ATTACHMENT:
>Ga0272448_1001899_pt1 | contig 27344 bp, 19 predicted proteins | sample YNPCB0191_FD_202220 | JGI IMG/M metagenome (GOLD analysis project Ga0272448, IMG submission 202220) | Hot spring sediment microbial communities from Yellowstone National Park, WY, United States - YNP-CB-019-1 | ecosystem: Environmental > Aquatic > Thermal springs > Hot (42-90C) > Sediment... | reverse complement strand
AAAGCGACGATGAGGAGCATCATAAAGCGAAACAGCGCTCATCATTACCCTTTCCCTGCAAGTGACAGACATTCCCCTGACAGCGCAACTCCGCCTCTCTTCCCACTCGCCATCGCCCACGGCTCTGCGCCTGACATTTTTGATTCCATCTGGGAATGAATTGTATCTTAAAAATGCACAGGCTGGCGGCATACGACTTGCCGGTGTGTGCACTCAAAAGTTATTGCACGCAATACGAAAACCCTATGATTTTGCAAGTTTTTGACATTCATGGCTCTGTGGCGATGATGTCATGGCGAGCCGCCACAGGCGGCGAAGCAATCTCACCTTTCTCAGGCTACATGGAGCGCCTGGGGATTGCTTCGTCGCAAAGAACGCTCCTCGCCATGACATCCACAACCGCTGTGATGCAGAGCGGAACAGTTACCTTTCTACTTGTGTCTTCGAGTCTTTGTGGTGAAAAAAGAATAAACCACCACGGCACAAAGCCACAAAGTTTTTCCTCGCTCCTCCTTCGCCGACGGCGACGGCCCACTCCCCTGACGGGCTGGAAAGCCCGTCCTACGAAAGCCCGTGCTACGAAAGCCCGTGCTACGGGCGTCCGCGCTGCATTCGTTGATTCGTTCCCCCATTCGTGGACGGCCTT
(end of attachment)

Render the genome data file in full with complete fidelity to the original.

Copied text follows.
>Ga0272448_1001899_pt1 | contig 27344 bp, 19 predicted proteins | sample YNPCB0191_FD_202220 | JGI IMG/M metagenome (GOLD analysis project Ga0272448, IMG submission 202220) | Hot spring sediment microbial communities from Yellowstone National Park, WY, United States - YNP-CB-019-1 | ecosystem: Environmental > Aquatic > Thermal springs > Hot (42-90C) > Sediment... | reverse complement strand
AAAGCGACGATGAGGAGCATCATAAAGCGAAACAGCGCTCATCATTACCCTTTCCCTGCAAGTGACAGACATTCCCCTGACAGCGCAACTCCGCCTCTCTTCCCACTCGCCATCGCCCACGGCTCTGCGCCTGACATTTTTGATTCCATCTGGGAATGAATTGTATCTTAAAAATGCACAGGCTGGCGGCATACGACTTGCCGGTGTGTGCACTCAAAAGTTATTGCACGCAATACGAAAACCCTATGATTTTGCAAGTTTTTGACATTCATGGCTCTGTGGCGATGATGTCATGGCGAGCCGCCACAGGCGGCGAAGCAATCTCACCTTTCTCAGGCTACATGGAGCGCCTGGGGATTGCTTCGTCGCAAAGAACGCTCCTCGCCATGACATCCACAACCGCTGTGATGCAGAGCGGAACAGTTACCTTTCTACTTGTGTCTTCGAGTCTTTGTGGTGAAAAAAGAATAAACCACCACGGCACAAAGCCACAAAGTTTTTCCTCGCTCCTCCTTCGCCGACGGCGACGGCCCACTCCCCTGACGGGCTGGAAAGCCCGTCCTACGAAAGCCCGTGCTACGAAAGCCCGTGCTACGGGCGTCCGCGCTGCATTCGTTGATTCGTTCCCCCATTCGTGGACGGCCTT